By Stefanie Donahue
Boaters can hone their sea skills at an all-day event in Blaine this month.
The SeaSkills Boating Festival is a free event offered annually by the Bellingham Sail and Power Squadron (BSPS) in partnership with the Canadian Power and Sail Squadrons.
The festival will take place from 10 a.m. to 5 p.m. on Saturday, May 12 at Blaine Harbor and will feature a series of boating classes, vendor booths, safety checks, food trucks and more.
A branch of the U.S. Power Squadrons, BSPS is one of over 400 squadrons located across the nation aiming to increase boater safety through education. BSPS was incorporated in 1959 and is made up of members who moor their boats in Bellingham, Birch Bay and Blaine.
“This has just grown like topsy,” said Custer resident and SeaSkills co-creator, Penny Dalgliesh.
Joined by her husband Tom Dalgliesh, Penny started SeaSkills in 2012 for BSPS members. She said about 70 people attended the first event which featured a variety of boating classes and food.
Tom, a former British Merchant Navy seaman, and Penny, who had minimal boating experience, joined BSPS in 2002 after purchasing a sailboat named “Waverley.” Eager to learn how to safely navigate open water, the pair took several courses offered by BSPS that focused on seamanship, piloting and navigation, among other things. “We were really into it,” Penny said.
BSPS courses are taught by experienced sailors and boaters on land and on water, year-round.
“It’s about safety,” Penny said. “We’ve all had horror stories.”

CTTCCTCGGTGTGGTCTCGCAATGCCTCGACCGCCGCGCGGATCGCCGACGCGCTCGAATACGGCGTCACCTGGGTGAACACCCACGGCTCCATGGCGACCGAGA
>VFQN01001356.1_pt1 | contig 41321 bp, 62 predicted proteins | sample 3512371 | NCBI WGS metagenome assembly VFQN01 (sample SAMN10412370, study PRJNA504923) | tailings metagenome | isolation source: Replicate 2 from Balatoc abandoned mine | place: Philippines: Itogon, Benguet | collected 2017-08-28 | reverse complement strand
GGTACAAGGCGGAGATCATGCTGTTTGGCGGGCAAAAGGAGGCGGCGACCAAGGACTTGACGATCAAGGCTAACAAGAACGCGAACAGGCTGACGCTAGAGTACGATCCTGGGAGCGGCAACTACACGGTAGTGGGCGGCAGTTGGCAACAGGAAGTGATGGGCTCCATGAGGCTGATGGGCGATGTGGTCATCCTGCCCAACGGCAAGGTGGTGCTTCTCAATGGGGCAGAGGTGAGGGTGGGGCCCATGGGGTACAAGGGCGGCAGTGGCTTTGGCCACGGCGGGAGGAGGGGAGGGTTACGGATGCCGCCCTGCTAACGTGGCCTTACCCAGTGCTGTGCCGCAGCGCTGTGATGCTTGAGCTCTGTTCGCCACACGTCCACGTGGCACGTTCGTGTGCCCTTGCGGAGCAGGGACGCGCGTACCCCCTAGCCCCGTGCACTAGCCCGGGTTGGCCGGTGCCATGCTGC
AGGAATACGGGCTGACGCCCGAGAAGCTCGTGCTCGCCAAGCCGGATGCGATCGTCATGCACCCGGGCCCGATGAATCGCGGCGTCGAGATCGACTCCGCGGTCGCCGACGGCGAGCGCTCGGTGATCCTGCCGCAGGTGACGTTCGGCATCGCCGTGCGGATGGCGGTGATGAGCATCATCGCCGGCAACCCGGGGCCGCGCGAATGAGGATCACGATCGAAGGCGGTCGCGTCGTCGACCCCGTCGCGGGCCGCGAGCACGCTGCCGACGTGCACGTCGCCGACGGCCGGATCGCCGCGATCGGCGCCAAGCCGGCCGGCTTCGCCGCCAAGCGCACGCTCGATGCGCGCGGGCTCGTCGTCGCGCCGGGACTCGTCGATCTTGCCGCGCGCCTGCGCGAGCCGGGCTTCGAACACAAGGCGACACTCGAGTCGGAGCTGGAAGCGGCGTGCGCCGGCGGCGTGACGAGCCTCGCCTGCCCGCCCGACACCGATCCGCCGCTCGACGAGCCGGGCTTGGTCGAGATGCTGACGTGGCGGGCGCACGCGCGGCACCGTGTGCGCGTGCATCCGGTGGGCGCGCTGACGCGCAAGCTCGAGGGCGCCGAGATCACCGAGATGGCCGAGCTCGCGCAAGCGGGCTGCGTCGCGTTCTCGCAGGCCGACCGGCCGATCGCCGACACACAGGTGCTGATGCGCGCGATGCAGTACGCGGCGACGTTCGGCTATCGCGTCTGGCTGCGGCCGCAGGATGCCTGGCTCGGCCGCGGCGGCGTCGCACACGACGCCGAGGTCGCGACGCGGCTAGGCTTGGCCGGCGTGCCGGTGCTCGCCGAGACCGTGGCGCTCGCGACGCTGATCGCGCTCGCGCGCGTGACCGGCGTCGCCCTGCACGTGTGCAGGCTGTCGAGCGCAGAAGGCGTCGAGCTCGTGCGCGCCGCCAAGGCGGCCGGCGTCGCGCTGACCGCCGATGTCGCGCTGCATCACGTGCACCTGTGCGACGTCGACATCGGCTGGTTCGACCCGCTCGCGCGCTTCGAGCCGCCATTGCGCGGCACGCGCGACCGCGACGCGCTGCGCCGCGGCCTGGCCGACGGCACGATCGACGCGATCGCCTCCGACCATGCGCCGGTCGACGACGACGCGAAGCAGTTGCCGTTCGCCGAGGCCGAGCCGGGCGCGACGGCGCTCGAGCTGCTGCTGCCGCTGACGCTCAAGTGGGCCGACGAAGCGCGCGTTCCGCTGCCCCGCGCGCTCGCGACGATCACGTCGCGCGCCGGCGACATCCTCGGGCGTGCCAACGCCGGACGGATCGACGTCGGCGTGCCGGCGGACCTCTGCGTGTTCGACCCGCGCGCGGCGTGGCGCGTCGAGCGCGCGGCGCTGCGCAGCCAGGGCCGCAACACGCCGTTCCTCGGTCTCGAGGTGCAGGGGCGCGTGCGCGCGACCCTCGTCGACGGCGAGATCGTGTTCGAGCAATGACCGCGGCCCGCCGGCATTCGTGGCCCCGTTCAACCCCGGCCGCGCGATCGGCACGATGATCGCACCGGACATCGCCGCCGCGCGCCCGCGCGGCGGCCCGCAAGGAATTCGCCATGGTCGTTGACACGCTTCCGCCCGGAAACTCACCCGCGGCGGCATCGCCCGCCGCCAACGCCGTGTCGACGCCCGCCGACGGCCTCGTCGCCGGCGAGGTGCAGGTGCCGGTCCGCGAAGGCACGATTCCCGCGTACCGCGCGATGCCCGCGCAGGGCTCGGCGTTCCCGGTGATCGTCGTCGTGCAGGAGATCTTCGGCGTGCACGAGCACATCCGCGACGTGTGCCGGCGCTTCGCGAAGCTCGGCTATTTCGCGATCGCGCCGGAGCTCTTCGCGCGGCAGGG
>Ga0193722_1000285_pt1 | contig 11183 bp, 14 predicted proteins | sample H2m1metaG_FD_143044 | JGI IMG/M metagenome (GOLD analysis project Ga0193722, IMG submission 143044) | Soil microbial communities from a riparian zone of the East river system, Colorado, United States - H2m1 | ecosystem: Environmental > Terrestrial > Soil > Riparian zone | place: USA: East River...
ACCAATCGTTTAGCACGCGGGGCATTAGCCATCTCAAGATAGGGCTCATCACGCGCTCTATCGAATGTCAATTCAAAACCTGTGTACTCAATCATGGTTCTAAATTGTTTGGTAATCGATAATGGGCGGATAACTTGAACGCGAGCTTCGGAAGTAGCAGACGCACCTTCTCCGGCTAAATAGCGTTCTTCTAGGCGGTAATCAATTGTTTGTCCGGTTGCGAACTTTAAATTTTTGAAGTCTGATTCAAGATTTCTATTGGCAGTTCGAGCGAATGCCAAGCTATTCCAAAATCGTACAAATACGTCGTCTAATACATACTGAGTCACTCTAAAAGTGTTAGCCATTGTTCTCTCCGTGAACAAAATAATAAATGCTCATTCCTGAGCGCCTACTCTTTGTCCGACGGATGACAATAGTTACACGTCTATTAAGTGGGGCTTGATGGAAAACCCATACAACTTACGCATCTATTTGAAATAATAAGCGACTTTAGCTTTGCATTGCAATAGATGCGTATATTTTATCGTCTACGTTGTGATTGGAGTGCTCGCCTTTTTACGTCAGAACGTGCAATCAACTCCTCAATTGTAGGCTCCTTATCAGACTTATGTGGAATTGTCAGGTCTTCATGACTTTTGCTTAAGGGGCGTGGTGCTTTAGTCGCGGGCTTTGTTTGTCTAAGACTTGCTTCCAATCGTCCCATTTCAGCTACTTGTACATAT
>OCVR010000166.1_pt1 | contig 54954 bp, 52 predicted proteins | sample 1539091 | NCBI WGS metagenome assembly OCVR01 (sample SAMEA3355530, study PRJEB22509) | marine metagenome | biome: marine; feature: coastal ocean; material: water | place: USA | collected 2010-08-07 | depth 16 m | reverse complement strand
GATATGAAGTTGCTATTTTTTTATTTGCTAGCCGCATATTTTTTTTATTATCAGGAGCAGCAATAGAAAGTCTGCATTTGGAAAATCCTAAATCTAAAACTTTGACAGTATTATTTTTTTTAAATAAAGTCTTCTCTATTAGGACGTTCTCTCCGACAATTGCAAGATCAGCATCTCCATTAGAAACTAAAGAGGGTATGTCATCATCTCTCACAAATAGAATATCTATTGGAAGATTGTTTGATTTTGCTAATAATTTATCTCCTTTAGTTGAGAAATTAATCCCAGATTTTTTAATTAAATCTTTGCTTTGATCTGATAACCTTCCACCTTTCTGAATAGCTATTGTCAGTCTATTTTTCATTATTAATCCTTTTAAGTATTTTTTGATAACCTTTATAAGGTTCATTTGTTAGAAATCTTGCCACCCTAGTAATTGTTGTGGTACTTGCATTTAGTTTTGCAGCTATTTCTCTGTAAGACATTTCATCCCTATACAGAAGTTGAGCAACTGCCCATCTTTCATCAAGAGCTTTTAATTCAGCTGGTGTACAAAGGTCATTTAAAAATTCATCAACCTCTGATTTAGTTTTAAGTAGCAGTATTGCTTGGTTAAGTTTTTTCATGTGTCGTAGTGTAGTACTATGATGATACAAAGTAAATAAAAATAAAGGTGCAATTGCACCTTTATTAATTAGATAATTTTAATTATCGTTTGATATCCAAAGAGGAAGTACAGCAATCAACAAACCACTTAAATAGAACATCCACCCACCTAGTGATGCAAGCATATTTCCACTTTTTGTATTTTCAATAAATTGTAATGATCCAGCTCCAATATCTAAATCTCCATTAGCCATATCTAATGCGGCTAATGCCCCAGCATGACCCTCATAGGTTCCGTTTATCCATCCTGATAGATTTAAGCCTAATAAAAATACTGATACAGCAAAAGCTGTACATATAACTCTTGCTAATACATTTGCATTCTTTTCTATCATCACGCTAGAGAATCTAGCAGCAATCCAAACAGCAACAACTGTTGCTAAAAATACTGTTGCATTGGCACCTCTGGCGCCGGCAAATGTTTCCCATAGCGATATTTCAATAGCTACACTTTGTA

For Penny, it was a trip to Sucia Island with Tom on New Year’s Day. Following an evening of celebration, the pair had to depart the island early due to high winds. Unfortunately, they experienced problems with their sails and got caught big time.
Penny made several distress calls on her cellphone before a tug boat arrived and sheltered their sailboat until the wind calmed. “It was scary as heck,” she said.
Years after the incident, Penny is now the BSPS commander; Tom has also held the position. Since joining BSPS, the pair has completed a U.S. Coast Guard safety class and have earned a master’s license.
They’ve also navigated “Waverley” throughout the San Juan Islands, Gulf Islands and ventured to Desolation Sound, B.C. and Zihuatanejo, Mexico.
With the spring boating season now beginning, Penny said she hopes the SeaSkills Boating Festival will get boaters off to a safe start.
What’s on deck?
Starting at 10 a.m., skilled professionals will be at Blaine Marine Park to accept and dispose of expired flares. From 11 a.m. to 3 p.m., guests can grab lunch at a food truck, catch a ride on the Plover ferry, view exhibits at the community boating center or get a free vessel safety check.
“Throughout the day, vessel safety examiners will be available for a U.S. Coast Guard approved safety check,” Penny said in an email. “This is a free service that confirms to boat owners that their lights are working properly, propane takes are suitably stored, fire extinguishers are up-to-date, life jackets are current [and more]. This is a great ‘piece of mind’ check for all.”
For those hankering to brush up on their boater safety skills, BSPS is offering free, one-hour classes on the visitor dock. Topics include overboard rescue, boat electrics and marina maneuvering. On-the-water classes are limited to six people per session; individuals age 18 and younger cannot join classes that take place on the water.
“Several marine businesses will be on hand to explain their trade,” she said. Plus, the Canadian Power and Sail Squadrons will also provide an electronic simulator to practice boat handling.
SeaSkills is now supported by Blaine-Birch Bay Parks and Recreation District 2, the city of Blaine, the Blaine Chamber of Commerce, the Port of Bellingham, the Sea Cadets and
“As this event continues to grow, the attendees come from all over Whatcom County and from B.C. as well,” Penny said. “We invite all to enjoy the facilities along Marine Drive.”
For more information, visit boatingisfun.org or call 360/332-6484.